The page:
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Tax News in a Nutshell - 02.12.21

What’s Up in Washington, D.C.


Stimulus Update


Reconciliation rolls on as partial text of the next COVID-19 relief bill proposal was released in the House and began committee markups.


Highlights of tax section of the bill include:


  • Extension of the Employee Retention Credit from ending July 1, 2021 to January 1, 2022

  • Extension of the FFCRA’s paid sick and family leave credits from ending March 31, 2021 to September 30, 2021, plus favorable changes to the credit as well

  • Providing an additional $1,400 per person stimulus check, that would now include adult dependents not previously included (kids 17 and over, plus elderly parents, etc.)

  • Extension and increase of unemployment benefits

  • Expansions to the Earned Income Tax Credit (EITC), Child Tax Credit (CTC), and Child and Dependent Care Tax Credit (CDCTC)

  • A new grant program for restaurants would be introduced and tax-free to recipients

  • A repeal of worldwide interest allocation rules under §864(f) (a tax increase to those affected)


Small business assistance proposals include:


  • Extended eligibility to the Paycheck Protection Program (PPP) for nonprofits and internet publishing organizations and additional general PPP funding

  • Additional funding for the Targeted EIDL Advance, with restrictions on who may apply

  • Additional funding for the Shuttered Venue Operator (SVO) Grant program

  • Establishes the Restaurant Revitalization grant program for struggling food and drinking establishments

Notable proposals that are NOT included in the bill in its current form include:

  • Repeal of the net operating loss (NOL) provisions brought about by the CARES Act

  • Repeal of the State and Local Tax (SALT) cap that limits a federal itemized deduction to $10,000


Democrats are aiming to pass the third stimulus package by the end of February, but details of the final bill are still being drafted, so stay tuned to see the outcome.


Tax Season Begins


Filing season officially opens today! But despite a late start, form instructions that have yet to be finalized, and an understaffed IRS, the Service is currently indicating there will be no pushback of the April 15 filing deadline this year. Requesting an extension is an option as always and doesn’t throw up any red flags. However, remember that it’s an extension of time to file – not to pay any tax due.


The IRS also reminds taxpayers that e-filing is your best bet for a fast refund and will circumvent any processing delays from a mail backlog. To that end, amended individual tax returns will reportedly be available electronically for 2020 in addition to 2019, but hopefully we stop needing them!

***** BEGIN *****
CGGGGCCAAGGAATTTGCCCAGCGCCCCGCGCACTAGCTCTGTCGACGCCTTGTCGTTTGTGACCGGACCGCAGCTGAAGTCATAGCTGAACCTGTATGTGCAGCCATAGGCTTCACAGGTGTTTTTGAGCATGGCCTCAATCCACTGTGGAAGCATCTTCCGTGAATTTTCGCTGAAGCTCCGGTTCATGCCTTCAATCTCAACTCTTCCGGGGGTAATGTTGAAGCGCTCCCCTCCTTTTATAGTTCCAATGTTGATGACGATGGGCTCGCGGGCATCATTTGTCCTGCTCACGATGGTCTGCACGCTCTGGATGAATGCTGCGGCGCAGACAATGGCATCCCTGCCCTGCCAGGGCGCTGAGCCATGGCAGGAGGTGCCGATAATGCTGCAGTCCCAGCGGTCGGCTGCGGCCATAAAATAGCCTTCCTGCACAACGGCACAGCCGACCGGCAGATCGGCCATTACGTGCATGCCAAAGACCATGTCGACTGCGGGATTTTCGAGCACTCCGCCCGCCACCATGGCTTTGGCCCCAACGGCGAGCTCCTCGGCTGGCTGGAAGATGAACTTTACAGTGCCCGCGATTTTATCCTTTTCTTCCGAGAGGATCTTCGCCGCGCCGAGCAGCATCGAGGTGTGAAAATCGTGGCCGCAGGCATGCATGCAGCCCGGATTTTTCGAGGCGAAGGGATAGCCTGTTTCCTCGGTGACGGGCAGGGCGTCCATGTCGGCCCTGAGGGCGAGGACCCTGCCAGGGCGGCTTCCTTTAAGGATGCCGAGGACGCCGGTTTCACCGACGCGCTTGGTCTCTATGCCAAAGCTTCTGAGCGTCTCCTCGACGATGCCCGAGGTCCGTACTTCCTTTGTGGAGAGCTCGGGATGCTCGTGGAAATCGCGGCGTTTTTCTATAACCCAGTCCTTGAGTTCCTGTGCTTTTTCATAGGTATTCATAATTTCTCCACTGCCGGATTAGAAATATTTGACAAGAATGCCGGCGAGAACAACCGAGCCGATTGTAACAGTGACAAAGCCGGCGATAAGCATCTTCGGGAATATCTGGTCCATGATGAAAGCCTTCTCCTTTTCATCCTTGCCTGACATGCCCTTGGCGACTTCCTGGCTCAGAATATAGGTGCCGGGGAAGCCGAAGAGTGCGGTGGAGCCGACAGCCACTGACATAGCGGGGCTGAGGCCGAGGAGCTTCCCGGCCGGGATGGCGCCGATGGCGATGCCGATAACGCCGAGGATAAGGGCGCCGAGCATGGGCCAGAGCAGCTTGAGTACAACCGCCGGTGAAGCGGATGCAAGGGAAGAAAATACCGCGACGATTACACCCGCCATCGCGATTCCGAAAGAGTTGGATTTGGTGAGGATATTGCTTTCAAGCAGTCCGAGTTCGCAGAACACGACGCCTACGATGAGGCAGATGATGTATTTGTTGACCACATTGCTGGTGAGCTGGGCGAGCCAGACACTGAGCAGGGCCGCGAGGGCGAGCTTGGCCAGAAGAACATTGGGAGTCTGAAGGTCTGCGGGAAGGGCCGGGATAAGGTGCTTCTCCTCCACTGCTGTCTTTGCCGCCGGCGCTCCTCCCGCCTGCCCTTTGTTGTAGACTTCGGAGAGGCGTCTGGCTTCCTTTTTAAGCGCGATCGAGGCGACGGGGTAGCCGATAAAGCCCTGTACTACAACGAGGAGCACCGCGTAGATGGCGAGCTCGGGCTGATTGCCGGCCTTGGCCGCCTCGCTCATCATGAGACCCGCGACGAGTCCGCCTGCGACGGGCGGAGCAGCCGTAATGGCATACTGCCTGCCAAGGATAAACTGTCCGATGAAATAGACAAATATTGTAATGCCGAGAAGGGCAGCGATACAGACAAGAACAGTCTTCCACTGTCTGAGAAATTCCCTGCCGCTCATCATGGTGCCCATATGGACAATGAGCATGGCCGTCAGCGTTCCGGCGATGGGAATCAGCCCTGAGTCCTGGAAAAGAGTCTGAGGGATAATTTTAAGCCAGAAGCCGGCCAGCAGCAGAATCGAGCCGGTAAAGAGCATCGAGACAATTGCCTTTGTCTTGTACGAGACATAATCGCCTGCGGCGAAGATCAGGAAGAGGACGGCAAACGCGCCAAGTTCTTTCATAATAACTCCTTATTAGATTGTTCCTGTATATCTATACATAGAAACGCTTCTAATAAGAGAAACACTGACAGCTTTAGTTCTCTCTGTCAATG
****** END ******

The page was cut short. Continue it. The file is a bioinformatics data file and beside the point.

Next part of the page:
PPP Apprisal


SBA data through February 7, 2021 on the 2021 relaunch shows nearly 1.3M loans approved for over $100B in funds. That leaves roughly $184B on the table to be claimed by the current March 31 due date.


The program has been receiving continued criticism for delays and processing errors. So, the SBA announced they are taking more steps to ensure rapid and efficient distribution of funds and overall program integrity.


Borrowers who had their PPP loan forgiveness reduced by an EIDL advance should be made whole beginning this week. The SBA will automatically identify these loans and remit the reconciliations, but lenders should reach out to affected borrowers to notify them of the payment.


Guidance Drop


As we await the roll-out of the Shuttered Venue Operator (SVO) Grant program, the SBA gave a teaser with revised FAQs. It appears they have moved some of the fixed seating language from general discussion to be under the appropriate categories to be less confusing, and expanded on the requirement to be in business on February 29, 2020.


Not new, but remember that the IRS online account can be used to view economic impact payments received, if Notices 1444 and 1444-B. This information is important to accurately calculate a recovery rebate credit on the 2020 individual return.


Case of the Fridays


Yes, will think of a better heading eventually.


This week’s case is summarized nicely by the Briefly Taxing blog:


“Lee Ann and Jethro divorced in 2013. They split the trailer and its upkeep, but one day in 2020 Jethro burned the damn thing down. Lee Ann repairs the trailer and gets Jethro’s share in a modified settlement. How is this transfer taxed?”


Find out here.


Tax Valentines


It’s that time of year where tax nerds can finally flex their poetic muscles! Here’s my tax valentine to you:


Valentine dates during tax season?

Away from work we briefly flee.

Make sure your CARES are not solely devoted

To the ERC and PPP!


And being as though Valentine’s Day is on a Sunday this year, our loved ones may stand a chance at actually seeing us on this day! Enjoy time with friends, family, beloved pets, and partners. May they put up with us another year longer.

Amie K


Information is provided for educational purposes and attempted humor (if any). Please consult your advisers.

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